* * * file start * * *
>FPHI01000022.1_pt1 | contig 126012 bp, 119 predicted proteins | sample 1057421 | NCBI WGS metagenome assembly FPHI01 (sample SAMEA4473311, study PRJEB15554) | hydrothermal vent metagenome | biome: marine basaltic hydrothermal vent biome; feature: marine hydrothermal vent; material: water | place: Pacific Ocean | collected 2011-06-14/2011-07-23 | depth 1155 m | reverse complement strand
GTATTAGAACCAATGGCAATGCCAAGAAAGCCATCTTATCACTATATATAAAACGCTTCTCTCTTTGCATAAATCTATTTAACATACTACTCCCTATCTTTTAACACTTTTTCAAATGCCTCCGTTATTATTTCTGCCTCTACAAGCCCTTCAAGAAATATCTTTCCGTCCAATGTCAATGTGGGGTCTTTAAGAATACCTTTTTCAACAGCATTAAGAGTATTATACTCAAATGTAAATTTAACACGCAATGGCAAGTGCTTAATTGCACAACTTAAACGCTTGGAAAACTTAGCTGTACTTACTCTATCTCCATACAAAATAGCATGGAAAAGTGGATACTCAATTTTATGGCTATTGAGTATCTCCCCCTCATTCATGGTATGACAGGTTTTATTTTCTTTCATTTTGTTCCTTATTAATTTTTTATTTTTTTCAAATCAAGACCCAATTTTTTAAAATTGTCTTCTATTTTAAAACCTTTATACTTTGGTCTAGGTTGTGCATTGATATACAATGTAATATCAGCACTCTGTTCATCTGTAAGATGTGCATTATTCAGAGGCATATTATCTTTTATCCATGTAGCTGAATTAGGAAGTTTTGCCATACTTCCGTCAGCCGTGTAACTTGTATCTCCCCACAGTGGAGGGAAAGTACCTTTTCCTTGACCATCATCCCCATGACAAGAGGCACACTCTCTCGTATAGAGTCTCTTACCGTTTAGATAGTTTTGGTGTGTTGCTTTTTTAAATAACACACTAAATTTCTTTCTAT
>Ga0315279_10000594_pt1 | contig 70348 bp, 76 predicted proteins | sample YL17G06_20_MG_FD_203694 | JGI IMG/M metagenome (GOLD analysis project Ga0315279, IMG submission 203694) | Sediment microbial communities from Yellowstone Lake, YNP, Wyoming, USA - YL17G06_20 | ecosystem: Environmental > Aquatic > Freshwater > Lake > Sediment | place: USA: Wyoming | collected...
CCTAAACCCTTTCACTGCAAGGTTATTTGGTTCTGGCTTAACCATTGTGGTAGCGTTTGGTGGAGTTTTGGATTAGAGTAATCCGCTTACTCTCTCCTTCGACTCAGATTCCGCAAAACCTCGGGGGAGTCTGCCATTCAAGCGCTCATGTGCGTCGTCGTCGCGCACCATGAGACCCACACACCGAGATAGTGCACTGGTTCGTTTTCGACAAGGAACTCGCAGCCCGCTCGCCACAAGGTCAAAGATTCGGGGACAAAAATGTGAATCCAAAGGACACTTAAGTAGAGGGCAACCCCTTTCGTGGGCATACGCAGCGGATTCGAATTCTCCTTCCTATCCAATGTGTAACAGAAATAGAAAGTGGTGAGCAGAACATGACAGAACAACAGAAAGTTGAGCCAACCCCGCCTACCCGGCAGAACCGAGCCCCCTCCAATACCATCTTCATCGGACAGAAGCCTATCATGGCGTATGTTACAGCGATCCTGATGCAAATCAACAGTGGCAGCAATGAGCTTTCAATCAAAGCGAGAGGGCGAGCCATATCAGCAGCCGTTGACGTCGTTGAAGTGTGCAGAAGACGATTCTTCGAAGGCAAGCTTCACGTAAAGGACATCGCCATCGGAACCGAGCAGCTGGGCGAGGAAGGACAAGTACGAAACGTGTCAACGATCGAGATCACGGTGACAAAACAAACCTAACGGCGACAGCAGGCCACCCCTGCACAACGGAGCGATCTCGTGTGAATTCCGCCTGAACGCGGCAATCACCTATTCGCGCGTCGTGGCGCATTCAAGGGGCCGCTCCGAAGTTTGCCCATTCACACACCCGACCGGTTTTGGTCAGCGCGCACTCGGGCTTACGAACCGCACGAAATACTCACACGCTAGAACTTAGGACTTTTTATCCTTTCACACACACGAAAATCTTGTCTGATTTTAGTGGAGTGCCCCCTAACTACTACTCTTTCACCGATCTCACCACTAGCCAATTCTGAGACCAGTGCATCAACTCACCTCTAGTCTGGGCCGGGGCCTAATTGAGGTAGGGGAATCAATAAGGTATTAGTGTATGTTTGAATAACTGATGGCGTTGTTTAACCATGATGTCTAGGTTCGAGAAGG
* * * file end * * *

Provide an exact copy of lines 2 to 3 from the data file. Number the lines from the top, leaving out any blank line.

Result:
GTATTAGAACCAATGGCAATGCCAAGAAAGCCATCTTATCACTATATATAAAACGCTTCTCTCTTTGCATAAATCTATTTAACATACTACTCCCTATCTTTTAACACTTTTTCAAATGCCTCCGTTATTATTTCTGCCTCTACAAGCCCTTCAAGAAATATCTTTCCGTCCAATGTCAATGTGGGGTCTTTAAGAATACCTTTTTCAACAGCATTAAGAGTATTATACTCAAATGTAAATTTAACACGCAATGGCAAGTGCTTAATTGCACAACTTAAACGCTTGGAAAACTTAGCTGTACTTACTCTATCTCCATACAAAATAGCATGGAAAAGTGGATACTCAATTTTATGGCTATTGAGTATCTCCCCCTCATTCATGGTATGACAGGTTTTATTTTCTTTCATTTTGTTCCTTATTAATTTTTTATTTTTTTCAAATCAAGACCCAATTTTTTAAAATTGTCTTCTATTTTAAAACCTTTATACTTTGGTCTAGGTTGTGCATTGATATACAATGTAATATCAGCACTCTGTTCATCTGTAAGATGTGCATTATTCAGAGGCATATTATCTTTTATCCATGTAGCTGAATTAGGAAGTTTTGCCATACTTCCGTCAGCCGTGTAACTTGTATCTCCCCACAGTGGAGGGAAAGTACCTTTTCCTTGACCATCATCCCCATGACAAGAGGCACACTCTCTCGTATAGAGTCTCTTACCGTTTAGATAGTTTTGGTGTGTTGCTTTTTTAAATAACACACTAAATTTCTTTCTAT
>Ga0315279_10000594_pt1 | contig 70348 bp, 76 predicted proteins | sample YL17G06_20_MG_FD_203694 | JGI IMG/M metagenome (GOLD analysis project Ga0315279, IMG submission 203694) | Sediment microbial communities from Yellowstone Lake, YNP, Wyoming, USA - YL17G06_20 | ecosystem: Environmental > Aquatic > Freshwater > Lake > Sediment | place: USA: Wyoming | collected...